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Smotrich agrees to transfer frozen Arab funds with oversight following criticism and protests

Despite apparent concession, agreement requires oversight mechanisms and police involvement

Minister of Finance Bezalel Smotrich speaks during a press conference at the Ministry of Finance in Jerusalem, Aug. 9, 2023. (Photo: Chaim Goldberg/Flash90)

Israeli Finance Minister Bezalel Smotrich met with Arab leaders, Shin Bet Director Ronen Bar and Israel Police Commissioner Kobi Shabtai to discuss the release of funds earmarked for Arab municipalities that he had frozen in recent weeks.

Following the meeting, Smotrich announced that the funds would be transferred to the Arab municipalities from the Ministry of Interior, under a system of oversight.

The Israel Police and Shin Bet - Israel's internal security agency (ISA) – also agreed to cooperate with authorities to monitor the use of the funds.

In addition, the Finance Ministry will budget tens of millions of shekels for technology to improve policing and enforcement in the Arab sector.

The Arab mayors agreed to the funds transfer with supervision and control mechanisms meant to ensure the money will benefit Arab-Israeli citizens and not criminal organizations.

According to the Finance Ministry, the mechanisms will be formulated over the next two weeks, at which time it will transfer the money to the Interior Ministry for distribution to the Arab communities.

The announcement stated that “a package of laws will be promoted that will grant powers for criminal and economic enforcement against the criminal organizations in Arab society.”

The Finance Ministry also asked for an agreement from the Interior Ministry not to disperse the funds until the supervision and control mechanisms are in place.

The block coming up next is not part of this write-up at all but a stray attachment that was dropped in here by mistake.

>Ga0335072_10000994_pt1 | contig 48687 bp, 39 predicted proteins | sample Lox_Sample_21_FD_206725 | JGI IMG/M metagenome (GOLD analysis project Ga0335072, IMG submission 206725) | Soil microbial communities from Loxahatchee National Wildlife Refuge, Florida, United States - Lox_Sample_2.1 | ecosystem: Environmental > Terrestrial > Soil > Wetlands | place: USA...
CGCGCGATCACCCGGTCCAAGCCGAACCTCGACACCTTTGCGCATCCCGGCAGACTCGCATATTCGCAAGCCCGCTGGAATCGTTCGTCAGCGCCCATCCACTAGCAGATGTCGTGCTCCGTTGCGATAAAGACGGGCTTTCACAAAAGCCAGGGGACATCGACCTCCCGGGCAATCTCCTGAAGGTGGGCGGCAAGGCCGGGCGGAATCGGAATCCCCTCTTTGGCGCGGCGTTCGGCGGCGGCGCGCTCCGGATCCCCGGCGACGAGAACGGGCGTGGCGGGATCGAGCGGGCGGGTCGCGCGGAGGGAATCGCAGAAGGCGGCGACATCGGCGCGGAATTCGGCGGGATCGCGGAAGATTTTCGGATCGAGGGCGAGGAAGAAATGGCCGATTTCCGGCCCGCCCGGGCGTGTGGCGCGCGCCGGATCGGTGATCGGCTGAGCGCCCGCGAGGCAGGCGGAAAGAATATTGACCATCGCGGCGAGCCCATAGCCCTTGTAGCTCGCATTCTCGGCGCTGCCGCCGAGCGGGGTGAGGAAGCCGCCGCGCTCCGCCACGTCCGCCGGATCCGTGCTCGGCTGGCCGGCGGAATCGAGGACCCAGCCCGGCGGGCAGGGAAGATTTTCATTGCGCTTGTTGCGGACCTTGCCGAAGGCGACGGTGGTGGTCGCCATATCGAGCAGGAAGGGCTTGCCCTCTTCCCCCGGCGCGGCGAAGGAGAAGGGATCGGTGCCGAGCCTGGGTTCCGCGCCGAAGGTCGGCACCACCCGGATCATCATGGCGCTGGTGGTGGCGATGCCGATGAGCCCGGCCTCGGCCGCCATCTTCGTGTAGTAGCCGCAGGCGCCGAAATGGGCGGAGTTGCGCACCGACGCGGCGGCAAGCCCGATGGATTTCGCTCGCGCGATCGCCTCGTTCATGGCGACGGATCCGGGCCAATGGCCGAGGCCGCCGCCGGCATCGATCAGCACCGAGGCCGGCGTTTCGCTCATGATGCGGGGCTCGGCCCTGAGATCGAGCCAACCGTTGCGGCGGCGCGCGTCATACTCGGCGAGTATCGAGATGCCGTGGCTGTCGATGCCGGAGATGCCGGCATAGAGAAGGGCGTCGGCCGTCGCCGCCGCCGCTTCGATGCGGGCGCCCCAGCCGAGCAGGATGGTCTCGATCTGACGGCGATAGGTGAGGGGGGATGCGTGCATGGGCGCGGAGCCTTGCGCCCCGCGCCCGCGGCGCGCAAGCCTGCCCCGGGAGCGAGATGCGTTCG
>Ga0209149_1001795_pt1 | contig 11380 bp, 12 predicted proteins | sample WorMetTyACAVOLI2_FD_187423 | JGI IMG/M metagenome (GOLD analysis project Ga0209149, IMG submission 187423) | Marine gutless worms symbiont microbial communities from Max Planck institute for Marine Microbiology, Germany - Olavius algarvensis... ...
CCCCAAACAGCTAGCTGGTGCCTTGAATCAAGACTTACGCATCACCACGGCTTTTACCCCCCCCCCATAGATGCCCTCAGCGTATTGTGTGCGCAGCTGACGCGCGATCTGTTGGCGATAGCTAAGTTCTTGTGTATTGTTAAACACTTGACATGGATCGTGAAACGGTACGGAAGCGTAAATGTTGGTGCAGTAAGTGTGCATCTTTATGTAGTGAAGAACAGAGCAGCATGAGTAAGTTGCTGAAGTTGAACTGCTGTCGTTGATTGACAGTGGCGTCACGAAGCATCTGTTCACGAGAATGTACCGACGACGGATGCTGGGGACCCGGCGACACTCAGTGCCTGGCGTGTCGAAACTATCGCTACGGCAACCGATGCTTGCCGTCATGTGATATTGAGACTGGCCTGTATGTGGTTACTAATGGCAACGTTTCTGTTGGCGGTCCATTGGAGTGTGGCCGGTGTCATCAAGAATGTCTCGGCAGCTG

Smotrich was recently blasted by opponents for his refusal to transfer the funds, which were approved by the previous government.

A group of protestors gathered outside his home last week, demanding that he release the funds.

Some opposition members called Smotrich a racist for freezing the funds.

The finance minister, however, argued that he wanted to ensure the money would not be paid to criminal organizations as part of protection rackets.

Prime Minister Benjamin Netanyahu previously defended Smotrich’s call to monitor the use of the funds but promised to reach an agreement to release the capital.

On Sunday, Israeli Arab media personality Rami Abu Siyam defended the government’s call to freeze the funds until oversight was in place.

“The money not only disappears but evaporates for us,” Siyam said on Israel's 103FM Radio.

“Next time I intend to vote for Likud because the Arab parties, with great sorrow I say, have not contributed anything to us,” Siyam continued.

“I come from a very political home, and what saddens me to this day is that Arab Knesset members manage to play with the feelings of the young public, but if we do an examination, they haven't promoted anything but themselves.”

Criminal organizations within the Arab sector have grown in size and influence over the last few years, with many demanding protection payments from local municipal leaders.

During the meeting, the Israeli leaders also discussed threats against candidates in the upcoming municipal elections.

One of the four Druze men running for municipal office was assassinated last week and there have been several reports of threats against municipal candidates and incumbents.

The All Israel News Staff is a team of journalists in Israel.

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